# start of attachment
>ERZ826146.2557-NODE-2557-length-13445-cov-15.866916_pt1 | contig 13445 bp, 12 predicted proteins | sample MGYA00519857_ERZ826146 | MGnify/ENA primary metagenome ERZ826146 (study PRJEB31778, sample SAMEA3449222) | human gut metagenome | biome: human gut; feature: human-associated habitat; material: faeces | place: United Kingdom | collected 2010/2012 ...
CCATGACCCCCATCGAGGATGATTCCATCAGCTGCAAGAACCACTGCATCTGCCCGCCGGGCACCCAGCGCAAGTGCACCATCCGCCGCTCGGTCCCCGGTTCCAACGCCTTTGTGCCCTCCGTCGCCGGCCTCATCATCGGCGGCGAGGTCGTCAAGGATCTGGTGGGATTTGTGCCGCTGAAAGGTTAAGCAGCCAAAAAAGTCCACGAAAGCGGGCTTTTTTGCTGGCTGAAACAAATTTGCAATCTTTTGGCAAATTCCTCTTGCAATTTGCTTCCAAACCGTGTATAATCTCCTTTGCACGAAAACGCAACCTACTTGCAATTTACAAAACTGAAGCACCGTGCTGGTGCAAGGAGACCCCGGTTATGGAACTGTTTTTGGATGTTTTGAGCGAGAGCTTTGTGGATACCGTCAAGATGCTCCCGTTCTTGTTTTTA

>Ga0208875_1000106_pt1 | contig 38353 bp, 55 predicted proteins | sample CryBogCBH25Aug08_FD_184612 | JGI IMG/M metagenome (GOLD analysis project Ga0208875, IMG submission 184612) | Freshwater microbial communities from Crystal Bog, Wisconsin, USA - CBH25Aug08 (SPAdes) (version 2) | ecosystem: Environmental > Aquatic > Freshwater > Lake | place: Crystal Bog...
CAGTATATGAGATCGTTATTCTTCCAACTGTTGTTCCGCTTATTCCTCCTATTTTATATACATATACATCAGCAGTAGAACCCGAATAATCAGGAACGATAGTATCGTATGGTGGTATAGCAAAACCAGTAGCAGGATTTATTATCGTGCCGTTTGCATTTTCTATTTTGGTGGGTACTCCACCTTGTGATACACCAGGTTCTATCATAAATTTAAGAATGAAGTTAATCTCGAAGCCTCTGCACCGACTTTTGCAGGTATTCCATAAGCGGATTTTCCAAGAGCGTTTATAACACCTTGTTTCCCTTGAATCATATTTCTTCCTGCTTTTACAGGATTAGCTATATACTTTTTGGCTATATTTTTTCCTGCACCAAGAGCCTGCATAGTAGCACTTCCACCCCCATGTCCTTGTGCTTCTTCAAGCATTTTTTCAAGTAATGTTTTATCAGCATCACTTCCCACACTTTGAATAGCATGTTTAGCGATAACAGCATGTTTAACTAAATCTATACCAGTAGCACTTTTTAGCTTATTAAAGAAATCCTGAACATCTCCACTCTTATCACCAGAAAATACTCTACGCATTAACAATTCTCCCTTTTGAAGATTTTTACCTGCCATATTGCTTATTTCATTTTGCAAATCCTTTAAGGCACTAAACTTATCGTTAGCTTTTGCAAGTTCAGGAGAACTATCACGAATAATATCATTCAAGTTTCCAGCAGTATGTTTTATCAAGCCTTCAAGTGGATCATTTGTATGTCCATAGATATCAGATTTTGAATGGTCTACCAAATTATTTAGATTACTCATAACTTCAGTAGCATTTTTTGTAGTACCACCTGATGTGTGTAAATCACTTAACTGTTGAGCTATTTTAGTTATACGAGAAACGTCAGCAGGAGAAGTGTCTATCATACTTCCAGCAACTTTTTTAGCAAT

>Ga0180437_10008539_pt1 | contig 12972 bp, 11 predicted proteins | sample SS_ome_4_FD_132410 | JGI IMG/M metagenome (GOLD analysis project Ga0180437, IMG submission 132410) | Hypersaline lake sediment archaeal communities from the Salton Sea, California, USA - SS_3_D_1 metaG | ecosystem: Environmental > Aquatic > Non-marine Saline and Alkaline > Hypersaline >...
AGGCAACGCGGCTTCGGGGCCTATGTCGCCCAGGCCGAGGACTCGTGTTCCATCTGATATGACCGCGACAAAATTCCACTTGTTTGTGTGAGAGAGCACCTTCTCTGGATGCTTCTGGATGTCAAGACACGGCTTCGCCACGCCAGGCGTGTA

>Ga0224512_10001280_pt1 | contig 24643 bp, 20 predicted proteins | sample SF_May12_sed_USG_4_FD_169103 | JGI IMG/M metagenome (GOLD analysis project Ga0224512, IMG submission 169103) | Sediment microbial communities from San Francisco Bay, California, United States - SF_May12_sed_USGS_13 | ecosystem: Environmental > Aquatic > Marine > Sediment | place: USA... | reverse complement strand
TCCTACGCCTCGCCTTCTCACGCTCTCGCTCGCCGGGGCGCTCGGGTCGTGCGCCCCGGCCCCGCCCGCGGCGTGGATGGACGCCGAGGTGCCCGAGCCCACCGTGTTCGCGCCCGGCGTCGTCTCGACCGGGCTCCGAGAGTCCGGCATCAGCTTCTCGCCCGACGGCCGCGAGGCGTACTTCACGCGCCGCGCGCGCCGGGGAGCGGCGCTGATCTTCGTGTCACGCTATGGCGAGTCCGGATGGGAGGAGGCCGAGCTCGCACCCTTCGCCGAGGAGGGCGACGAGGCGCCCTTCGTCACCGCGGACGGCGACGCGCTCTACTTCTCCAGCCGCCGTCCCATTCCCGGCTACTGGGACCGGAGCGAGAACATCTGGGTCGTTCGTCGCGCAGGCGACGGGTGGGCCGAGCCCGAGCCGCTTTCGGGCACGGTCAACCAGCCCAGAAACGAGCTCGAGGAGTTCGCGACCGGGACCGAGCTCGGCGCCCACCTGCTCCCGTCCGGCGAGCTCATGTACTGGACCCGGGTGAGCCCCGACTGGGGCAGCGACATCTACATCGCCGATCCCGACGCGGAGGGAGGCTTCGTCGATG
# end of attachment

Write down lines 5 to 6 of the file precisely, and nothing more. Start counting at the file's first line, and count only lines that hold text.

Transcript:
>Ga0180437_10008539_pt1 | contig 12972 bp, 11 predicted proteins | sample SS_ome_4_FD_132410 | JGI IMG/M metagenome (GOLD analysis project Ga0180437, IMG submission 132410) | Hypersaline lake sediment archaeal communities from the Salton Sea, California, USA - SS_3_D_1 metaG | ecosystem: Environmental > Aquatic > Non-marine Saline and Alkaline > Hypersaline >...
AGGCAACGCGGCTTCGGGGCCTATGTCGCCCAGGCCGAGGACTCGTGTTCCATCTGATATGACCGCGACAAAATTCCACTTGTTTGTGTGAGAGAGCACCTTCTCTGGATGCTTCTGGATGTCAAGACACGGCTTCGCCACGCCAGGCGTGTA